blogR-E-S-P-E-C-T (DAY)

September 18, 2014
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This is what it means to me.

Today is Respect Day, so here’s my take on it…

Respect is central in my world and is a huge factor in how I function. It is the cornerstone of any relationship I establish, whether romantic, business or friendship. In any interaction, I try to act in the most respectful manner possible. Due to its importance in my life and the way I live, I seek its presence in others. Unfortunately, respect is seldom found these days. Whether it has been dropped from the human condition during (de)evolution, or it has been deemed “uncool” by popular culture, I’m unsure. What I am sure of is that respect is disappearing and a new, highly invasive action is taking it’s place. Although there is no scientific name for it as of yet, I call it “ball buttering”. Yes, “ball buttering” and woman are notorious for it, despite the somewhat misleading name.

In this age of immediate, undue praise garnered by social media, people have developed a skewed view of how they should be treated in the real world. Behind the screen, people are liked by many. As the little heart or thumb numbers grow, so does the self-esteem (momentarily) of the person receiving the “likes”or “love”. Now, it may feel good, but it’s problematic. When people fish for praise of mundane daily business, or even their face once a week (or more), then catch the praise they are fishing for, they assume the whole world should respond to them in such a manner. It’s this whole “they like me, you should too” attitude. It is a self-motivated, self-centered, shallow mentality that has driven respect (among other things) to the edge of extinction.

I’m not even sure that people that have adopted “ball buttering” in leu of actual respect know they are doing it. They are confused in thinking that flattery, exaggerated praise, insincere complements, “hanging out” and discussing all sorts of nonsensical drama equals respect. Let’s get real, it doesn’t and never will, the sum of that will forever be equal to the action of ball buttering.

So what is respect???

- Respect is being courteous, even when in the presence of people who don’t deserve respect. This doesn’t mean being passive aggressive or overly nice, then talking trash once you are in the clear. I stand by Thumper’s line “If you don’t have anything nice to say, don’t say anything at all.” Most people do deserve courtesy and I dole it out, no problem, but once a person has shown that they are the disrespectful type, I become very quiet until communication beyond an acknowledgement of presence becomes necessary.

- Respect is knowing there will be a time when you have to be honest and say “that not so nice something” and having the reasoning to back it up. This comes back the issue of intent. Honest, reasonable, respectful intent backing an action will always work.

- Respect is understanding that others do have feelings and taking those into account before making a move or opening your mouth. That’s not to say something may not come out wrong, but then we can go back to intent and explain it.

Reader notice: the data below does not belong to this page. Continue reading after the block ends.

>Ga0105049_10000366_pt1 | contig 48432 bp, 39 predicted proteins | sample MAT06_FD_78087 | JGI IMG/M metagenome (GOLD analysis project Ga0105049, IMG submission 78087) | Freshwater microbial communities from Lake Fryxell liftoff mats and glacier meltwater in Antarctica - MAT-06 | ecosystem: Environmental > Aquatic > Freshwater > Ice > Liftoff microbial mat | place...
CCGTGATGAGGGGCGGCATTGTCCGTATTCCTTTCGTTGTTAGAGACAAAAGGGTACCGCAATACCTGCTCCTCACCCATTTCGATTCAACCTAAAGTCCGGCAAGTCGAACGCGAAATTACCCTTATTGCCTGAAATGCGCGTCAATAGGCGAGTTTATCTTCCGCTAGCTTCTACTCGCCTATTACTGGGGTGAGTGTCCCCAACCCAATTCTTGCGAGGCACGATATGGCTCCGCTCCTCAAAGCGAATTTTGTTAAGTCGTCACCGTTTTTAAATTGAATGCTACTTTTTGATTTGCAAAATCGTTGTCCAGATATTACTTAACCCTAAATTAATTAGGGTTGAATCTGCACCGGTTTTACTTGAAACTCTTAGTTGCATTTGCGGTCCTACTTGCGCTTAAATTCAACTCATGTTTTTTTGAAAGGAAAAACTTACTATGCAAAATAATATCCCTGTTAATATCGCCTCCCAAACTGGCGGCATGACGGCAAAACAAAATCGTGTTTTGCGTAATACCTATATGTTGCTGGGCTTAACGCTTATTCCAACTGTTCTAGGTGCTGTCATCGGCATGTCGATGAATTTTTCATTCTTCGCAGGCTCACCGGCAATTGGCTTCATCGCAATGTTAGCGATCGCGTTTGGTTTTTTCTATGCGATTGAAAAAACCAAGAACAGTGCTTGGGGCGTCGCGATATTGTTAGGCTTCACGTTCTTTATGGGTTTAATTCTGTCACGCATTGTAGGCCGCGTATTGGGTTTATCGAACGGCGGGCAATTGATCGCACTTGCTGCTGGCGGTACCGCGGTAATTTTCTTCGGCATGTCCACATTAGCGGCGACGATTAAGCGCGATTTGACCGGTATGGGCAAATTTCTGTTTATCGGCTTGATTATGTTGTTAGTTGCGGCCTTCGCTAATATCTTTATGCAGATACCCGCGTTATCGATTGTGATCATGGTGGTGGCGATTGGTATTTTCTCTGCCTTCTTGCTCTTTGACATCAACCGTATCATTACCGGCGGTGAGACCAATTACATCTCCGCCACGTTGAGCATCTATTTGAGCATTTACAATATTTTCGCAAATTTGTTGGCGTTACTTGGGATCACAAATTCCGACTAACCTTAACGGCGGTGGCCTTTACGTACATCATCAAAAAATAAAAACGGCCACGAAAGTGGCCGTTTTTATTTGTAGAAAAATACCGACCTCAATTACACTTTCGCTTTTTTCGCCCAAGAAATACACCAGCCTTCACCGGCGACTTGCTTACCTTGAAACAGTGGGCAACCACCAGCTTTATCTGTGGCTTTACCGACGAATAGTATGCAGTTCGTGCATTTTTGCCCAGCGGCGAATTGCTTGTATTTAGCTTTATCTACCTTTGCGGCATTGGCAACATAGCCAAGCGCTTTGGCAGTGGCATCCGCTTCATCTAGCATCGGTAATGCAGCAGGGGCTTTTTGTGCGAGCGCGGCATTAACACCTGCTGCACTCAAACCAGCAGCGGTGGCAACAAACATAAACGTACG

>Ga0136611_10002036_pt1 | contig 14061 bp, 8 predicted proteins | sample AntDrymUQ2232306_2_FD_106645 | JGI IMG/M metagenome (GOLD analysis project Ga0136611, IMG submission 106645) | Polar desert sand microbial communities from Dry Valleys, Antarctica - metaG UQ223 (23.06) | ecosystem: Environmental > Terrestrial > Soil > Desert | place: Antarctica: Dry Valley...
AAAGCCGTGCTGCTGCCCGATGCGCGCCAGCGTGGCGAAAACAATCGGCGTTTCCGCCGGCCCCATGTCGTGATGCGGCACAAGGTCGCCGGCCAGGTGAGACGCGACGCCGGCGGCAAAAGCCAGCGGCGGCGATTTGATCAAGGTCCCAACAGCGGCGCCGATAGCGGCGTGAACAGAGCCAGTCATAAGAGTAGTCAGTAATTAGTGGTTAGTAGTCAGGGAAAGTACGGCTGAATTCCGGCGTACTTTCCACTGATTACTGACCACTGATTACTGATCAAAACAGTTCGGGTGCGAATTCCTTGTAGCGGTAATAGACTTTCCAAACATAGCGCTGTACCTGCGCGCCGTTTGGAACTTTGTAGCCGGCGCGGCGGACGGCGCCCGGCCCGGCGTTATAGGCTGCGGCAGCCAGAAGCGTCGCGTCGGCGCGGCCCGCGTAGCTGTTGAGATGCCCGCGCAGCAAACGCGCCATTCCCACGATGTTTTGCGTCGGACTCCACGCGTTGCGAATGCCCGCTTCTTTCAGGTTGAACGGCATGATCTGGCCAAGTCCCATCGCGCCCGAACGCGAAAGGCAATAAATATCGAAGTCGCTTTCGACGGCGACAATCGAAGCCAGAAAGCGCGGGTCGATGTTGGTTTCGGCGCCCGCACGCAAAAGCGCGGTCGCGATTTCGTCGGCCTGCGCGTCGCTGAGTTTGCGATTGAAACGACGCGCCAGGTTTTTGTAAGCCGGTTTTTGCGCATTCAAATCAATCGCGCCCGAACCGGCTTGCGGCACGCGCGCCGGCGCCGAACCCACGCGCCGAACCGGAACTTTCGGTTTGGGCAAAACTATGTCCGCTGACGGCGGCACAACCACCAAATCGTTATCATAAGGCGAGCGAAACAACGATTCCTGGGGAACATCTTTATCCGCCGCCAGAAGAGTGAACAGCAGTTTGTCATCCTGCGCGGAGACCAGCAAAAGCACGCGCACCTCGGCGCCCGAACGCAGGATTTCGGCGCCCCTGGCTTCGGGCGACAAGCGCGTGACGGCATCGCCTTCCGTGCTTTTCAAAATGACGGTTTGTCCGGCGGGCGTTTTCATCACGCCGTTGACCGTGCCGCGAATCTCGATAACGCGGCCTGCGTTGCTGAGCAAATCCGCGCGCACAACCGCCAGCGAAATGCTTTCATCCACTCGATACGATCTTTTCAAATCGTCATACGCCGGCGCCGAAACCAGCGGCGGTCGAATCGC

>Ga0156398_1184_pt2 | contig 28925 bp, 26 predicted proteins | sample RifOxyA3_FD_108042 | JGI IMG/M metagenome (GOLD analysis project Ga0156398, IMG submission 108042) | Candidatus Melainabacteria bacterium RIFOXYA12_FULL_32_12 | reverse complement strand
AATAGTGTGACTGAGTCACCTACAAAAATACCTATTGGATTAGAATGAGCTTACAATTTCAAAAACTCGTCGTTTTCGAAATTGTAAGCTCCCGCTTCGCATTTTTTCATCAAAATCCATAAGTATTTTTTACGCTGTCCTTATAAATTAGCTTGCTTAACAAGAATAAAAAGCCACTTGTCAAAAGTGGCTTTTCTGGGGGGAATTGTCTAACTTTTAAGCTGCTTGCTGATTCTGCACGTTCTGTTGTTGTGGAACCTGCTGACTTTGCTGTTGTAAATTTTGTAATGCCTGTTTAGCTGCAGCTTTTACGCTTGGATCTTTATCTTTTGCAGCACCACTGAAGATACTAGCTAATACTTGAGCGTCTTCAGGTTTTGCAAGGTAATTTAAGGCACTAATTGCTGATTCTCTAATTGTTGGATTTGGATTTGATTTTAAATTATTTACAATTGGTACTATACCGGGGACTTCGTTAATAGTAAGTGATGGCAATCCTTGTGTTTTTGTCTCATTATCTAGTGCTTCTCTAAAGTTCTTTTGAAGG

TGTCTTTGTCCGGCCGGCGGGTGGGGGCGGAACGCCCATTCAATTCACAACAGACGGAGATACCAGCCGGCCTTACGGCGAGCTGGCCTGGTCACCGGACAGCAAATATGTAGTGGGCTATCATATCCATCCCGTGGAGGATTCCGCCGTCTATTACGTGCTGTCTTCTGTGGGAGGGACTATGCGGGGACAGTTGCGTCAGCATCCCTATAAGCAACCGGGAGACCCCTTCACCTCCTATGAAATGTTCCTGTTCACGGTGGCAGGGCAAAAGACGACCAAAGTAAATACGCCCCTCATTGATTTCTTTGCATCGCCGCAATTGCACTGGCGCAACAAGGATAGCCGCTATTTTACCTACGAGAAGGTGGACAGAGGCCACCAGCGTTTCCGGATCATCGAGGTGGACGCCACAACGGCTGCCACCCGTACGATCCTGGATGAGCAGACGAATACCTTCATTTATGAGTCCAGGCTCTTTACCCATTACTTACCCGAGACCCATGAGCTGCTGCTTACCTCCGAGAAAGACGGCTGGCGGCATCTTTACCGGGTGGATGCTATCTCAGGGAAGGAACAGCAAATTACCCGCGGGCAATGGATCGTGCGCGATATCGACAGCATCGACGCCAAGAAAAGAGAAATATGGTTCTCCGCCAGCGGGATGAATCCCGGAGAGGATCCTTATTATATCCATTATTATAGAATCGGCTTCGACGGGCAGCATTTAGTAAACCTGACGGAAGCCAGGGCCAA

- Respect is being mindful that people have lives. They cannot always bend on command, they cannot be at your beck and call, nor should others expect such from you. Respect is knowing that your needs (and wants) ARE NOT paramount, every moment of every day.

- Respect is knowing that not everyone will see things the way you do and that a thoughtful, valid stance on something weighs more than agreement on a subject.

- Respect is caring about yourself enough to act with grace and integrity.

What it isn’t, just to make a clear distinction…

- Respect isn’t motivated by personal gain. Keeping people around or pretending to be interested in their lives because you have something to gain will never be respectful. Care and interest should always be genuine, otherwise you are just buttering balls.

- Respect isn’t playing nice, then talking not-so-nice. This is related to the previous point and is based on the whole concept of “what it looks like” to everyone else…another pitfall of the social media age. If you don’t like what someone is about, don’t pretend to be friends in public then “privately” slam the person an hour later. You can be civil without being fake, there’s no need for a complete farce. It’s called having standards and principles, another concept people have forgotten.

Because I practice the dead art of respect, not arbitrary complementing, I have come under fire on a number of occasions. Whether I’m being outright ignored, called names (aggressive and bitch seem to be popular), or just flat out having my character attacked, it all stems from the fact that I DO NOT partake in the buttering of balls. Respect works both ways. If I see that someone doesn’t give it to me, to others (especially those I keep close) or themselves…they will not get it from me, not in full Sawyer strength anyway. At best, they will get the “say nothing at all” until the “honest something not-so-nice” must come out. And still, that “honest something not-so-nice” will be phrased as respectfully as possible.

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